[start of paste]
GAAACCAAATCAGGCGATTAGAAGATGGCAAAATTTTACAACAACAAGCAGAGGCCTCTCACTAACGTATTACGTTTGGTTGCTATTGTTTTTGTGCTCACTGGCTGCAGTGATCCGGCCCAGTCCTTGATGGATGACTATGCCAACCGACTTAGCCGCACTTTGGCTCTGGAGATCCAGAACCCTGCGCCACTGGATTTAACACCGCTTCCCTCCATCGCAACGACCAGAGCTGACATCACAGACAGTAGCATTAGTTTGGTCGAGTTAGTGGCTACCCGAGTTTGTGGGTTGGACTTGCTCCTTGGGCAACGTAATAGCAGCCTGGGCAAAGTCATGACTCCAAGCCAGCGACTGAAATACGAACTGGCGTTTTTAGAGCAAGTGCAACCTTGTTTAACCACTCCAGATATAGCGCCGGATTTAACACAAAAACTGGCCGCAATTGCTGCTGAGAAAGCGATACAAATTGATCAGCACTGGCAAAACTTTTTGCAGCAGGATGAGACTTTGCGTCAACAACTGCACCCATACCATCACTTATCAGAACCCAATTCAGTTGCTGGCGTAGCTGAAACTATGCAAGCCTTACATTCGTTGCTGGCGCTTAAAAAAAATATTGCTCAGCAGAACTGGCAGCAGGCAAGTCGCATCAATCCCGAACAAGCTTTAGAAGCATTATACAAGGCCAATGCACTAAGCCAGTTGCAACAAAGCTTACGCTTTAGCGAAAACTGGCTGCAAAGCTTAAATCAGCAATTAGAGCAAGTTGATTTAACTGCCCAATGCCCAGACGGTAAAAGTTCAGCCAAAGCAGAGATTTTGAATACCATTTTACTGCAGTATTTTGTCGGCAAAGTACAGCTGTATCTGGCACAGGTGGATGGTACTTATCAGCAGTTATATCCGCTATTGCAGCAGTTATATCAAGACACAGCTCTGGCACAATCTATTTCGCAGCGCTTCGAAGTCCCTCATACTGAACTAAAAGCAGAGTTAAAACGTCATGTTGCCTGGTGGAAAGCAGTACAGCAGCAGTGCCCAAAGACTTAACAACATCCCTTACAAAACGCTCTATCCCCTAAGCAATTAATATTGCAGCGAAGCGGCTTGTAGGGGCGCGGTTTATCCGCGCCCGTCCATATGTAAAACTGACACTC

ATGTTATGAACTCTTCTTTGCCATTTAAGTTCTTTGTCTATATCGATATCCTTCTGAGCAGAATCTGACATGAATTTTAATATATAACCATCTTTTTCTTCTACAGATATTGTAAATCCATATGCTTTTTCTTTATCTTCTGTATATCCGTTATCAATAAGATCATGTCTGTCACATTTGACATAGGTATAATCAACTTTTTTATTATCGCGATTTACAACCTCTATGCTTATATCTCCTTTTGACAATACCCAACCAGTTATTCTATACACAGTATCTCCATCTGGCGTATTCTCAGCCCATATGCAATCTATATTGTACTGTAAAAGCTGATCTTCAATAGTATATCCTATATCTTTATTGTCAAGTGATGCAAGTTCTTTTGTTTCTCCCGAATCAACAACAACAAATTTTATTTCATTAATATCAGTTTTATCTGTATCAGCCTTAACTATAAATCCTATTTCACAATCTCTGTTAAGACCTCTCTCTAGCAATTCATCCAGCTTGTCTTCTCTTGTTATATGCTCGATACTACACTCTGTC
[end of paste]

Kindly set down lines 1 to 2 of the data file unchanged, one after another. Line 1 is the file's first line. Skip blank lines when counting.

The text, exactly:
GAAACCAAATCAGGCGATTAGAAGATGGCAAAATTTTACAACAACAAGCAGAGGCCTCTCACTAACGTATTACGTTTGGTTGCTATTGTTTTTGTGCTCACTGGCTGCAGTGATCCGGCCCAGTCCTTGATGGATGACTATGCCAACCGACTTAGCCGCACTTTGGCTCTGGAGATCCAGAACCCTGCGCCACTGGATTTAACACCGCTTCCCTCCATCGCAACGACCAGAGCTGACATCACAGACAGTAGCATTAGTTTGGTCGAGTTAGTGGCTACCCGAGTTTGTGGGTTGGACTTGCTCCTTGGGCAACGTAATAGCAGCCTGGGCAAAGTCATGACTCCAAGCCAGCGACTGAAATACGAACTGGCGTTTTTAGAGCAAGTGCAACCTTGTTTAACCACTCCAGATATAGCGCCGGATTTAACACAAAAACTGGCCGCAATTGCTGCTGAGAAAGCGATACAAATTGATCAGCACTGGCAAAACTTTTTGCAGCAGGATGAGACTTTGCGTCAACAACTGCACCCATACCATCACTTATCAGAACCCAATTCAGTTGCTGGCGTAGCTGAAACTATGCAAGCCTTACATTCGTTGCTGGCGCTTAAAAAAAATATTGCTCAGCAGAACTGGCAGCAGGCAAGTCGCATCAATCCCGAACAAGCTTTAGAAGCATTATACAAGGCCAATGCACTAAGCCAGTTGCAACAAAGCTTACGCTTTAGCGAAAACTGGCTGCAAAGCTTAAATCAGCAATTAGAGCAAGTTGATTTAACTGCCCAATGCCCAGACGGTAAAAGTTCAGCCAAAGCAGAGATTTTGAATACCATTTTACTGCAGTATTTTGTCGGCAAAGTACAGCTGTATCTGGCACAGGTGGATGGTACTTATCAGCAGTTATATCCGCTATTGCAGCAGTTATATCAAGACACAGCTCTGGCACAATCTATTTCGCAGCGCTTCGAAGTCCCTCATACTGAACTAAAAGCAGAGTTAAAACGTCATGTTGCCTGGTGGAAAGCAGTACAGCAGCAGTGCCCAAAGACTTAACAACATCCCTTACAAAACGCTCTATCCCCTAAGCAATTAATATTGCAGCGAAGCGGCTTGTAGGGGCGCGGTTTATCCGCGCCCGTCCATATGTAAAACTGACACTC

ATGTTATGAACTCTTCTTTGCCATTTAAGTTCTTTGTCTATATCGATATCCTTCTGAGCAGAATCTGACATGAATTTTAATATATAACCATCTTTTTCTTCTACAGATATTGTAAATCCATATGCTTTTTCTTTATCTTCTGTATATCCGTTATCAATAAGATCATGTCTGTCACATTTGACATAGGTATAATCAACTTTTTTATTATCGCGATTTACAACCTCTATGCTTATATCTCCTTTTGACAATACCCAACCAGTTATTCTATACACAGTATCTCCATCTGGCGTATTCTCAGCCCATATGCAATCTATATTGTACTGTAAAAGCTGATCTTCAATAGTATATCCTATATCTTTATTGTCAAGTGATGCAAGTTCTTTTGTTTCTCCCGAATCAACAACAACAAATTTTATTTCATTAATATCAGTTTTATCTGTATCAGCCTTAACTATAAATCCTATTTCACAATCTCTGTTAAGACCTCTCTCTAGCAATTCATCCAGCTTGTCTTCTCTTGTTATATGCTCGATACTACACTCTGTC